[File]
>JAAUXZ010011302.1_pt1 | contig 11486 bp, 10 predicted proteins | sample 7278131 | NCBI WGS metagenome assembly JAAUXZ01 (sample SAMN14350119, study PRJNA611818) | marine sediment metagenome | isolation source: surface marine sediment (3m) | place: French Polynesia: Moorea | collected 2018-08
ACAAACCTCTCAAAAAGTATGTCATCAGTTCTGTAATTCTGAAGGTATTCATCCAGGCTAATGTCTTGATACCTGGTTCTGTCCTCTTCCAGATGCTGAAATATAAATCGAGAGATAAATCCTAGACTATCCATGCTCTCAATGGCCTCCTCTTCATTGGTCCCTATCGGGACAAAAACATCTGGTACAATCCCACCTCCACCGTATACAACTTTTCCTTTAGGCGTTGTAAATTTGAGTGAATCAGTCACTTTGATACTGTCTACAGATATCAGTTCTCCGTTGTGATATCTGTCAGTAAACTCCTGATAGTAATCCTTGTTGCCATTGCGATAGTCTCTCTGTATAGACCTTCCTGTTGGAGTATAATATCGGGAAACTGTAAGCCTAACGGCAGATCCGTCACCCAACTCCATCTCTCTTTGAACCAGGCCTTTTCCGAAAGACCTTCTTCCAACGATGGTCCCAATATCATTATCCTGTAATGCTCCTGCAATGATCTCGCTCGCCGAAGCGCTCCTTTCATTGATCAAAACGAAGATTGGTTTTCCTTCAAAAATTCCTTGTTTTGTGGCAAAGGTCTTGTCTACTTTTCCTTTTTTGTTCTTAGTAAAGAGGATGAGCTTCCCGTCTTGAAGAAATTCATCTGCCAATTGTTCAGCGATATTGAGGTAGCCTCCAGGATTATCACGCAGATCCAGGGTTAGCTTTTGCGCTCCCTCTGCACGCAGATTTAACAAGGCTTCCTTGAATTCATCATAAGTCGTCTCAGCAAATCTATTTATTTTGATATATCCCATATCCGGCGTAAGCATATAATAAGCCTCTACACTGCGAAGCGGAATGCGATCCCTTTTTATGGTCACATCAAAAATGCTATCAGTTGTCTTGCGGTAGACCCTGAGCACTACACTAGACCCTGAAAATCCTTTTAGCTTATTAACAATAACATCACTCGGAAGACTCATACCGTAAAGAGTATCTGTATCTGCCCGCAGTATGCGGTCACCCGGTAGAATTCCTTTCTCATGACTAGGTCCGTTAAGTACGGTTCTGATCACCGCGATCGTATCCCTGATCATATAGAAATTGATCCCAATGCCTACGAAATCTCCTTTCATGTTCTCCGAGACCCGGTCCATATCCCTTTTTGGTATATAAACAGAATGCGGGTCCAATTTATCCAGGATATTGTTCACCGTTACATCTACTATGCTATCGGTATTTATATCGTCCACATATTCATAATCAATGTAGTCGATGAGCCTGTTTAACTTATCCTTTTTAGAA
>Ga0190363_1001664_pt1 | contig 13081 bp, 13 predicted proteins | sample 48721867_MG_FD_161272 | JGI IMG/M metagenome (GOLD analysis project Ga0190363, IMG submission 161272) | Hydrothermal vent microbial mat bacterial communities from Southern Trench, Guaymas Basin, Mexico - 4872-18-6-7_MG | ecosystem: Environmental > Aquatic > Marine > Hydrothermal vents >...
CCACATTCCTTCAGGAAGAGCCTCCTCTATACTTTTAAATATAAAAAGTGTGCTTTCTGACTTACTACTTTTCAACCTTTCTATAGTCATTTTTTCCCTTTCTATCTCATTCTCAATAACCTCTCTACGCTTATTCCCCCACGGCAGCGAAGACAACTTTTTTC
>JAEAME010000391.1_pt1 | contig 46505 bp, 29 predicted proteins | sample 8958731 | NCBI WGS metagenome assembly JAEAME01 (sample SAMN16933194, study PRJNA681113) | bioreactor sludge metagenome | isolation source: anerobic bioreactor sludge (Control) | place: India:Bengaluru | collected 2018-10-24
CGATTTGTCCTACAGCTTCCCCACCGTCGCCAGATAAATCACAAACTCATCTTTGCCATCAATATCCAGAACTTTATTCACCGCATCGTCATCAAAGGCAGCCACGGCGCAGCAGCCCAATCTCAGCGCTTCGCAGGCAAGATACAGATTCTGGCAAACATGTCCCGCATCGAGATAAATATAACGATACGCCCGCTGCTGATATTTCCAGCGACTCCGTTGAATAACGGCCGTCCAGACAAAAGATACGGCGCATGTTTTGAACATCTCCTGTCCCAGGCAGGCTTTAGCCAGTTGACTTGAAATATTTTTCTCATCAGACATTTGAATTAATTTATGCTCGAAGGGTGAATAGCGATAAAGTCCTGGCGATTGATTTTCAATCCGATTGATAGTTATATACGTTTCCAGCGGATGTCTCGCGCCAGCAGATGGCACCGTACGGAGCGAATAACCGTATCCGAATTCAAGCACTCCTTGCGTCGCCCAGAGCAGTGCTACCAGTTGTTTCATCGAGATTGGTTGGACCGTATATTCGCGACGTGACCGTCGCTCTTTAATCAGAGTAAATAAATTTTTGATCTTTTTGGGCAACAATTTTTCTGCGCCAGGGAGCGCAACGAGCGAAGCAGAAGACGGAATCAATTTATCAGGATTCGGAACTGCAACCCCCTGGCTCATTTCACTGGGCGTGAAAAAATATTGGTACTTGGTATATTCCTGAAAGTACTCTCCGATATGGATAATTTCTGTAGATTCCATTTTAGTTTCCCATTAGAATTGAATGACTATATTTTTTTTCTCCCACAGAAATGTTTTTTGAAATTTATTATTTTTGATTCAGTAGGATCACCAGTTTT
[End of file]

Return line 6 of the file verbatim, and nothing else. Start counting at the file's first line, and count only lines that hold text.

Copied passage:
CGATTTGTCCTACAGCTTCCCCACCGTCGCCAGATAAATCACAAACTCATCTTTGCCATCAATATCCAGAACTTTATTCACCGCATCGTCATCAAAGGCAGCCACGGCGCAGCAGCCCAATCTCAGCGCTTCGCAGGCAAGATACAGATTCTGGCAAACATGTCCCGCATCGAGATAAATATAACGATACGCCCGCTGCTGATATTTCCAGCGACTCCGTTGAATAACGGCCGTCCAGACAAAAGATACGGCGCATGTTTTGAACATCTCCTGTCCCAGGCAGGCTTTAGCCAGTTGACTTGAAATATTTTTCTCATCAGACATTTGAATTAATTTATGCTCGAAGGGTGAATAGCGATAAAGTCCTGGCGATTGATTTTCAATCCGATTGATAGTTATATACGTTTCCAGCGGATGTCTCGCGCCAGCAGATGGCACCGTACGGAGCGAATAACCGTATCCGAATTCAAGCACTCCTTGCGTCGCCCAGAGCAGTGCTACCAGTTGTTTCATCGAGATTGGTTGGACCGTATATTCGCGACGTGACCGTCGCTCTTTAATCAGAGTAAATAAATTTTTGATCTTTTTGGGCAACAATTTTTCTGCGCCAGGGAGCGCAACGAGCGAAGCAGAAGACGGAATCAATTTATCAGGATTCGGAACTGCAACCCCCTGGCTCATTTCACTGGGCGTGAAAAAATATTGGTACTTGGTATATTCCTGAAAGTACTCTCCGATATGGATAATTTCTGTAGATTCCATTTTAGTTTCCCATTAGAATTGAATGACTATATTTTTTTTCTCCCACAGAAATGTTTTTTGAAATTTATTATTTTTGATTCAGTAGGATCACCAGTTTT